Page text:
Nils Lundkvist has been competing in Sweden’s top tier league, the SHL, for Lulea HF. For them, he has recorded one goal and five assists for six points in 23 games. With the SHL generally being regarded as the third best men’s league in the world, behind the KHL and NHL, Lundkvist is performing rather well for an 18 year old defenseman and should be a lock to make Team Sweden.

Jakob Ragnarsson is a long shot to make the team, but a camp invite is exciting nonetheless. Ragnarsson is currently playing for Almtuna IS of Hockey Allsvenskan, Sweden’s second tier league, or their equivalent to the NHL’s AHL. For them he has two assists in 17 games. For Lundkvist and Ragnarsson, point totals matter less as coaches in those European leagues often do not play younger players much. The difference is that Lundkvist is in a much more competitive league.

If Sweden suffers any injuries, it may open up a spot for Ragnarsson. For now, though, it’s safe to say that Lundkvist is almost certainly a top six defenseman for that team.


Lastly, Team Switzerland will have one Rangers prospect: 2018 fourth round pick Nico Gross. Gross is currently competing for the OHL’s Oshawa Generals. This season, he has recorded three goals and nine assists for 12 points in 28 games.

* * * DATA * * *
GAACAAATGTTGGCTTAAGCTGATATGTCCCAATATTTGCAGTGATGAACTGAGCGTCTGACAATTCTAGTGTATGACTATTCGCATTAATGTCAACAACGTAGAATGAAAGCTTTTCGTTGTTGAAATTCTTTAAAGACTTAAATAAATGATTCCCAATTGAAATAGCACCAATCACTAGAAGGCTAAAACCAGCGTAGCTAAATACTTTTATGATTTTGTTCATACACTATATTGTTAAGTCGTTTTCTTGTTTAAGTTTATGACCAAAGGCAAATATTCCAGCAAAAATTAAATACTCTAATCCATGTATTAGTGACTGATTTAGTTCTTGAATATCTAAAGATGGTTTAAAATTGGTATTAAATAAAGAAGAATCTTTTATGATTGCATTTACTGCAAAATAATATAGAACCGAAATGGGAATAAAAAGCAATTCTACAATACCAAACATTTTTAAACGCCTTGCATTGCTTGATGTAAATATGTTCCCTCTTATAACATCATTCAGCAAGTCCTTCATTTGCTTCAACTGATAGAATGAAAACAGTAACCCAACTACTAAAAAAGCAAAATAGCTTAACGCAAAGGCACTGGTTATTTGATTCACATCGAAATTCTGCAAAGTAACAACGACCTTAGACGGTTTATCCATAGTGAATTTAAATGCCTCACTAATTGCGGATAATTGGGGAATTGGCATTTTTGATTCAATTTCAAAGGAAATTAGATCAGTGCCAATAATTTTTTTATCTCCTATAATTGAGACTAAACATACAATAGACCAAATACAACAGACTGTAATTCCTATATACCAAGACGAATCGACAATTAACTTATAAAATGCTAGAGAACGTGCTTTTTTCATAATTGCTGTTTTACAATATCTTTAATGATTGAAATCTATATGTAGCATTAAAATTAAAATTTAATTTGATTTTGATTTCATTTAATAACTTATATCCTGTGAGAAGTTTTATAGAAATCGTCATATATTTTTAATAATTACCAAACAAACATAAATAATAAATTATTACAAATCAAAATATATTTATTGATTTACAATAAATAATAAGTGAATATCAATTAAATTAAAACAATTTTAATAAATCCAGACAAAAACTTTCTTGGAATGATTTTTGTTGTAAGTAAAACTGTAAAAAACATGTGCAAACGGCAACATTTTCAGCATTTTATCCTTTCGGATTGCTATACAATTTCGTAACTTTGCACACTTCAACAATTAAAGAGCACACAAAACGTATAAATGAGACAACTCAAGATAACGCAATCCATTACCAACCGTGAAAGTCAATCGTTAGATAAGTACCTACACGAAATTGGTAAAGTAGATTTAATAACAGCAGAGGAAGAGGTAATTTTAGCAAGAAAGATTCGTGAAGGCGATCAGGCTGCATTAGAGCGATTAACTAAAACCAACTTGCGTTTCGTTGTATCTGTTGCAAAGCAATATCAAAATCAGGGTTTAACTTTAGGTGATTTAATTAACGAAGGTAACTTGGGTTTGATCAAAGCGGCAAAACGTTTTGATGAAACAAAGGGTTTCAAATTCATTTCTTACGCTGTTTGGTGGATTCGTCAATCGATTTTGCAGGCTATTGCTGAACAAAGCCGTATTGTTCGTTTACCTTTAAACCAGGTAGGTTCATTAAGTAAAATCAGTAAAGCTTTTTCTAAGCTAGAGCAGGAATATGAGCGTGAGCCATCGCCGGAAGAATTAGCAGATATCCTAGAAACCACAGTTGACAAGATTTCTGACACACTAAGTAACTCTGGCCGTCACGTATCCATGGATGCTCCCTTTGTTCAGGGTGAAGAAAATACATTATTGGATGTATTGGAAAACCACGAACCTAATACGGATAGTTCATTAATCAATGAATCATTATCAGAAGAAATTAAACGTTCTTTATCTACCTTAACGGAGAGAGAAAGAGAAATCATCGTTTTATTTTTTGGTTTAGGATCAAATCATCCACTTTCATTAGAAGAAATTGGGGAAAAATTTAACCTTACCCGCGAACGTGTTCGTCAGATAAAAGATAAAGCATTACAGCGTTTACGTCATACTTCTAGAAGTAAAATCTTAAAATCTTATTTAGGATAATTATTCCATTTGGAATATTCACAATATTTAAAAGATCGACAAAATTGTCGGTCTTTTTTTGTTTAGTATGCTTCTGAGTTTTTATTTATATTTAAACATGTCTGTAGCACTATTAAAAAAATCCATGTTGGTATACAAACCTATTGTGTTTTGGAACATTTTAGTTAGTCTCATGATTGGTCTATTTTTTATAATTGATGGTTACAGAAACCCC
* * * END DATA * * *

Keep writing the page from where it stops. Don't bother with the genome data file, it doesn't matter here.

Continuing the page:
Gross is one of the Rangers lesser known prospects, but the Rangers scouts have been high on him for quite some time now. Not a notable point scorer, Gross is a very good skating defenseman. His upside is slightly questionable, but such is the case for many mid round draft picks.

In recent years, Switzerland has established itself as a booming hockey country, becoming a fairly competitive team in both the World Juniors as well as the World Championship and the Olympics. They very infrequently back down from challenges, and have been on the winning side of a number of upsets.

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That being said, NHLers like Nico Hischier  and Roman Josi are the exception rather than the rule as Switzerland does not  produce high end NHLers too frequently. As a result, Gross should have no trouble breaking into Switzerland’s top six. Most of his teammates will likely not have much, if any, NHL future. Barring injury, Gross is likely a lock to make it past camp. How long Switzerland lasts in the tournament is, of course, a question as well, but you simply just never know with them.

All of the teams will have training camps beginning in mid-December.  After finalizing rosters, the the tournament will begin on December 26  in Vancouver, British Columbia.   If you want to catch these future Rangers in action, many of the games will be televised on the NHL Network.